SPA and Native app with Backend+3rd party API. Auth code flow

Hello,

Here is the case. I have backend server which have to interact with third party API on-behalf of user. Also, I have SPA web, Android and iOS apps as clients for my backend. Users have to sign-in into my application using same 3rd party APIs accounts (there is no other way). The flow I came up with is following:

  1. On client (SPA, Android, iOS) user prompted to sign-in with third party account provider (f.e. microsoft).
  2. User redirected to third party provider sign-in page and after successful auth returned back to client app with auth code.
  3. Client app sends auth code to our backend server which in turn exchanges auth code for access/refresh tokens.
  4. Backend server stores third party access/refresh tokens and returns OK response with its own-generated auth tokens (not third party tokens).
  5. User can interact with our backend server and backend server can interact with third party API on-behalf of user.

It feels like a weird solution but I can’t figure out any other approaches to do this. Also, I can’t see anything bad in passing auth code to backend server over HTTPS. I registering my oAuth app as confidential client and only backend server knows the secret.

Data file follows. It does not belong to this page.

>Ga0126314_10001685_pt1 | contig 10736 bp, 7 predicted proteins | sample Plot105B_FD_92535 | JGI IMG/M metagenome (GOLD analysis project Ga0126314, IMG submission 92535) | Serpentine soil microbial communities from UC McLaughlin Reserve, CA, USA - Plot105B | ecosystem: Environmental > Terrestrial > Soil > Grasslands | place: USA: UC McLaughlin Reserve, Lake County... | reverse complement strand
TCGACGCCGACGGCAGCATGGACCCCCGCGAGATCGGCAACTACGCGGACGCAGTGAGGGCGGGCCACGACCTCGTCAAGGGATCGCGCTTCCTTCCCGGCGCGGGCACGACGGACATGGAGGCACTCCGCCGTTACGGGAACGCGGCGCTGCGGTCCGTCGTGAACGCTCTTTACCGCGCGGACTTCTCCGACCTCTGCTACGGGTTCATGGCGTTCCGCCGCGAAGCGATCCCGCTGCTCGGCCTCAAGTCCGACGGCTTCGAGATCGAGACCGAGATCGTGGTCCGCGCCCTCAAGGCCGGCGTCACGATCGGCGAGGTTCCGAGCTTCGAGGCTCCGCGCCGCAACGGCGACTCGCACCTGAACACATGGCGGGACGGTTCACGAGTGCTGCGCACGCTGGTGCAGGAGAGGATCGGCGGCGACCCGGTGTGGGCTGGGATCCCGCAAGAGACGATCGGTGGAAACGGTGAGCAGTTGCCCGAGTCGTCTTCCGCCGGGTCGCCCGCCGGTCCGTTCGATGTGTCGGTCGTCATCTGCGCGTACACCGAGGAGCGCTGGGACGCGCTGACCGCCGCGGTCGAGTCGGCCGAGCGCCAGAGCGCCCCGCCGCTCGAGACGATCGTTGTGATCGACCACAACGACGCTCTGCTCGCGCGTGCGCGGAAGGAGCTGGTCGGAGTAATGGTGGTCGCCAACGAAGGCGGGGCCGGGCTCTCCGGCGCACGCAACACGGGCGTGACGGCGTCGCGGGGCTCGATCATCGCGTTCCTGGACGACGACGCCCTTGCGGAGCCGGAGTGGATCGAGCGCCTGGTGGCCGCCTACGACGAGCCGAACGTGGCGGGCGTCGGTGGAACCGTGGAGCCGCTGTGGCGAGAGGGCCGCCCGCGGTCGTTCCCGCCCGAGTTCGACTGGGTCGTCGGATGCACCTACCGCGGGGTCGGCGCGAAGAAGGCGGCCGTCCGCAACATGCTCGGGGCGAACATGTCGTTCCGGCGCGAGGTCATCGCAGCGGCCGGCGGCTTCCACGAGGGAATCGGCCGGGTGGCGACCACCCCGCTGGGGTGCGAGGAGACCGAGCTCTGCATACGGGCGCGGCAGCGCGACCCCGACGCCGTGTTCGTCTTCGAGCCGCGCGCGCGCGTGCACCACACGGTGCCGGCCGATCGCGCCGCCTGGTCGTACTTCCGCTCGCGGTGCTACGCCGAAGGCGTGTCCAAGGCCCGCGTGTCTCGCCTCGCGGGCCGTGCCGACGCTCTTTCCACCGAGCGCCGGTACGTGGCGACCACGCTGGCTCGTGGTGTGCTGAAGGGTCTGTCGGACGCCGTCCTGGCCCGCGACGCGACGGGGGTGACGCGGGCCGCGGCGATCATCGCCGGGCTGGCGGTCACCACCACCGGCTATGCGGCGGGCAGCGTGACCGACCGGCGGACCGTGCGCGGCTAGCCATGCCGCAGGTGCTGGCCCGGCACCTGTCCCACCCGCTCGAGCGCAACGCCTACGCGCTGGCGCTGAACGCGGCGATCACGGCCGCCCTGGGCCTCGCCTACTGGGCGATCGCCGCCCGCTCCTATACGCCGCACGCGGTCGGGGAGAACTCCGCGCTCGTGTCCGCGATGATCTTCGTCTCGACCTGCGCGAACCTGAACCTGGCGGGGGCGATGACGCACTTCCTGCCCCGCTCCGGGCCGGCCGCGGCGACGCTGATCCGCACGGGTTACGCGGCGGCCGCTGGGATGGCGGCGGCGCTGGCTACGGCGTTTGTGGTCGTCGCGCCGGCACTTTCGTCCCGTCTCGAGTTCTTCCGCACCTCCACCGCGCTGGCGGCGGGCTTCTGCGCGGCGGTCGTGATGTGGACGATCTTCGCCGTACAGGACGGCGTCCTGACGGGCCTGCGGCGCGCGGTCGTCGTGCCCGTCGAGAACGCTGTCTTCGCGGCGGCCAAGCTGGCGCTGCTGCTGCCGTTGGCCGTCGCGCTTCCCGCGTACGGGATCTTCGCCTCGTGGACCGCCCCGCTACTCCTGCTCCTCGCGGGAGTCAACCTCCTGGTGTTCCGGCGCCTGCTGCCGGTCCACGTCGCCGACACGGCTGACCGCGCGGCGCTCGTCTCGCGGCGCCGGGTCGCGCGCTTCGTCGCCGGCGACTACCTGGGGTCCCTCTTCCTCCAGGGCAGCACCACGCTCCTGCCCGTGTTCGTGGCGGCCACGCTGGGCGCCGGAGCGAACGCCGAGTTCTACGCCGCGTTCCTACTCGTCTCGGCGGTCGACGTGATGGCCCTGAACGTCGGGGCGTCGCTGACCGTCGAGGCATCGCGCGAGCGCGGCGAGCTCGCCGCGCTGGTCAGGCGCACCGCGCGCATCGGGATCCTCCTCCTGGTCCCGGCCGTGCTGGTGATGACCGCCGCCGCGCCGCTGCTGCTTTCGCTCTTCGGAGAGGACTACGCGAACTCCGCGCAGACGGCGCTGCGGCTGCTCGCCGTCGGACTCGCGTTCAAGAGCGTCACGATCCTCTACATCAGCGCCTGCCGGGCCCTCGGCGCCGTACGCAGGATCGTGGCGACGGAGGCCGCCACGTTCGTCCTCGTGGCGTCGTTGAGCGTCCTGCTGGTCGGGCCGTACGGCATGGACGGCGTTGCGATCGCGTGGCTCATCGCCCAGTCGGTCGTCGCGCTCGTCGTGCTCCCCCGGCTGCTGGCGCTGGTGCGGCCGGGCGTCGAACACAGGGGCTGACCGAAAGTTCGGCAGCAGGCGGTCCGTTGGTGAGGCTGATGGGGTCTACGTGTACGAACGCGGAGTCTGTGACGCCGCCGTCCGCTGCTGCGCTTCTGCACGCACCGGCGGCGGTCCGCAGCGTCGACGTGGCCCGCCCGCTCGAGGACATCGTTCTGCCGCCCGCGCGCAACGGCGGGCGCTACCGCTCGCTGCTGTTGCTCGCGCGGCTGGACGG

I found this thread but it seems like an excessive solution and there is nothing about mobile platforms.

So, is there any resources to read on this topic? Or may be you could advice something better then my approach? Also, some explanations why my solution is bad will be very useful.

Thank you!

Hey arturalbov,

I don’t see anything wrong with your solution. I have a couple of questions though:

  1. Are you exchanging the token and storing it in the backend server, because you are concerned about storing OAuth Client secrets in the client applications (thus not allowing them to do the code exchange)?
  2. How sensitive are these operations? Do you have some which are more sensitive than others i.e. read vs write?
  3. Are you just using your backend as a proxy to the 3rd party API, or does it do something else before returning the response back to the client application?

Looking forward to your answer!

Hi lpedrosa,

Thanks for your response!

  1. No. I exchanging the token and storing it in the backend server, because I need offline access to third party API on-behalf of user.
  2. I’m not sure if I understand your question. I have some read operations and some write operations to third party API.